Tulum is the site of a Pre-Columbian Maya walled city serving as a major port for Cobá. The ruins are situated on 12-meter (39 ft) tall cliffs, along the east coast of the Yucatán Peninsula on the Caribbean Sea in the state of Quintana Roo, Mexico. Tulum was one of the last cities inhabited and built by the Mayans, it was at its height between the 13th and 15th centuries and managed to survive about 70 years after the Spanish began occupying Mexico. Old World diseases brought by the Spanish settlers appear to have been the cause of its demise. One of the best-preserved coastal Maya sites, Tulum is today a popular site for tourists.
The Tulum archaeological site is relatively compact compared with many other Maya sites in the vicinity, and is one of the best-preserved coastal Maya sites. Its proximity to the modern tourism developments along the Mexican Caribbean coastline and its short distance from Cancún and the surrounding "Riviera Maya" has make it a popular Maya tourist site in the Yucatan. Daily tour buses bring a constant stream of visitors to the site. The Tulum ruins are the third most-visited archaeological site in Mexico, after Teotihuacan and Chichen Itza. It is popular for the picturesque view of the Caribbean and a location just 128 km (80 mi) south of the popular beach resort of Cancún.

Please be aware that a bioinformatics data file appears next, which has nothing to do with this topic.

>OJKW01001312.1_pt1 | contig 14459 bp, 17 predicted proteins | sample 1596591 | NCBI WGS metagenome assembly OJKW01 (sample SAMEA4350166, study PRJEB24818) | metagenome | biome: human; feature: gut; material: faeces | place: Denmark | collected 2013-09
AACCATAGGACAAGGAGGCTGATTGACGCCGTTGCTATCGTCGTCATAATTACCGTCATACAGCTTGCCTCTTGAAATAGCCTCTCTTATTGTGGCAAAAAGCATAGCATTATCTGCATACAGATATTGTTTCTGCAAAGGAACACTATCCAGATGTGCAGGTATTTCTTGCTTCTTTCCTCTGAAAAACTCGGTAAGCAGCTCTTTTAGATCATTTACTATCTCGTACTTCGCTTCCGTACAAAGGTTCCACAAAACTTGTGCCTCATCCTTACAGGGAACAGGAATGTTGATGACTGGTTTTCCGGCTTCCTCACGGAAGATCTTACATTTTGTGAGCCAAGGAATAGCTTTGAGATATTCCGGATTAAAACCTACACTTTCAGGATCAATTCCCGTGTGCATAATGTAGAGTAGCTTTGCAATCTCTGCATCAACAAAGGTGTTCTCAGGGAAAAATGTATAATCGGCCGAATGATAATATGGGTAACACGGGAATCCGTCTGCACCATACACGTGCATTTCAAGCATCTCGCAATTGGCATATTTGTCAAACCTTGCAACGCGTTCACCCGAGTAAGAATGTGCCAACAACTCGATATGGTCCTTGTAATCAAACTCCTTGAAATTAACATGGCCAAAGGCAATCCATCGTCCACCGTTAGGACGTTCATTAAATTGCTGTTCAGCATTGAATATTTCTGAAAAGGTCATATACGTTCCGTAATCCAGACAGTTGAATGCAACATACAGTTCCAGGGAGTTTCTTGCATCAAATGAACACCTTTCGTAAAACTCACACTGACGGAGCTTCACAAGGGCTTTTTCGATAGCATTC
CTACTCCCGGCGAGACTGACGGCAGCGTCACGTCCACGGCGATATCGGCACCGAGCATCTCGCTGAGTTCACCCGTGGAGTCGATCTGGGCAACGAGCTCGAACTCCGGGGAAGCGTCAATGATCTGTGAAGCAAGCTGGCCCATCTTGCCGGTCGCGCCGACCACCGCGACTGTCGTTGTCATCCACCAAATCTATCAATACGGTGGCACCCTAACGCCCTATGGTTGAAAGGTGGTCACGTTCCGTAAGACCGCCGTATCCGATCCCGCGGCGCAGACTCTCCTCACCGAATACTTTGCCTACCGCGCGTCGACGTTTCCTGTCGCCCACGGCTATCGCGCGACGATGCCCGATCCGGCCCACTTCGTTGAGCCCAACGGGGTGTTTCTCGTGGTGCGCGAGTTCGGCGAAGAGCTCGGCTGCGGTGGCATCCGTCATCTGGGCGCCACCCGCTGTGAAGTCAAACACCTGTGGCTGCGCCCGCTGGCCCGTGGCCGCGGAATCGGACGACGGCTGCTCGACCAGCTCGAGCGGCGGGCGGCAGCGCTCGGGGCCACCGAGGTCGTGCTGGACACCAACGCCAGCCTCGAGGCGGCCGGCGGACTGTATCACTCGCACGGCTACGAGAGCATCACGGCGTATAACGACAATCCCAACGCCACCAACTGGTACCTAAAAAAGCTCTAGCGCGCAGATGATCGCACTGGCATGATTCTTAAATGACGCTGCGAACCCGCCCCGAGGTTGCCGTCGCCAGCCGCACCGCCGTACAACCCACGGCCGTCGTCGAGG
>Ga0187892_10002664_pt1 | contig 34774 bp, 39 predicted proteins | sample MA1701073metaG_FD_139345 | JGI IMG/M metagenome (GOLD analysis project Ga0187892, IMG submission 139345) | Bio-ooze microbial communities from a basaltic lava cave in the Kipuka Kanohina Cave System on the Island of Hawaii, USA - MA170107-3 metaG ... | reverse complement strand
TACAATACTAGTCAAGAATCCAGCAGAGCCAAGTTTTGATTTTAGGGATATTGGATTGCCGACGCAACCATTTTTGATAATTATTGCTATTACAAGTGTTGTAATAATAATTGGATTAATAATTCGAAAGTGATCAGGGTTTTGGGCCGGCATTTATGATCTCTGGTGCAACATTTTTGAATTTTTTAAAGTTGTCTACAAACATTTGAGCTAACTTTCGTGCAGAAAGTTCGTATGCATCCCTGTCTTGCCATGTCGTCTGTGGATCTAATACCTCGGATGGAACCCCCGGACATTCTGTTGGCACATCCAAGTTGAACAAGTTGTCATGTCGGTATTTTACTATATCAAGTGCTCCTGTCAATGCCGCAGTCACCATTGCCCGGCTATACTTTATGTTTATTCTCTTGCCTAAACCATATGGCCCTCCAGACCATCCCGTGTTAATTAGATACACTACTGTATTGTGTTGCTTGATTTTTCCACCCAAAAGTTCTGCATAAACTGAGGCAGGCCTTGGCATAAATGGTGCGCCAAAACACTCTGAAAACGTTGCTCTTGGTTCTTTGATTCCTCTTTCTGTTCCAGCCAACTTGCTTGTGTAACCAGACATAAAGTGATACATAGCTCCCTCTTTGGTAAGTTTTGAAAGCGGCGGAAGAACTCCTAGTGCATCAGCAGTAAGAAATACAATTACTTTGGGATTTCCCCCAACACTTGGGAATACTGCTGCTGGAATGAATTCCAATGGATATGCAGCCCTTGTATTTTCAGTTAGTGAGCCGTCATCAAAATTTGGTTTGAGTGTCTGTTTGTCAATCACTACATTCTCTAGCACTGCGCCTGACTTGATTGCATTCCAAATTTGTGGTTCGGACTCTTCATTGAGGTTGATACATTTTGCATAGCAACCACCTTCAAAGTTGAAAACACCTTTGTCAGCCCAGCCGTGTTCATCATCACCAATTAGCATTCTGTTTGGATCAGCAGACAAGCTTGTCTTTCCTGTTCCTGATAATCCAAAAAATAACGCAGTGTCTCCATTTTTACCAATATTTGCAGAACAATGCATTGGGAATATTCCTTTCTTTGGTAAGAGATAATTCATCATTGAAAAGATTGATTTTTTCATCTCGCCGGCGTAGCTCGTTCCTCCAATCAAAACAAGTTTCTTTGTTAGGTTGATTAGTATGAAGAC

A large number of cenotes are located in the Tulum area such as Maya Blue, Naharon, Temple of Doom, Tortuga, Vacaha, Grand Cenote, Abejas, Nohoch Kiin and Carwash cenotes and cave systems.
The tourist destination is now divided into four main areas: the archaeological site, the pueblo (or town), the zona hotelera (or hotel zone) and the biosphere reserve of Sian Ka'an.
In 1995, tourism came to a brief halt as the powerful Hurricane Roxanne pounded into Tulum, packing 115 mph winds. Damage was moderate.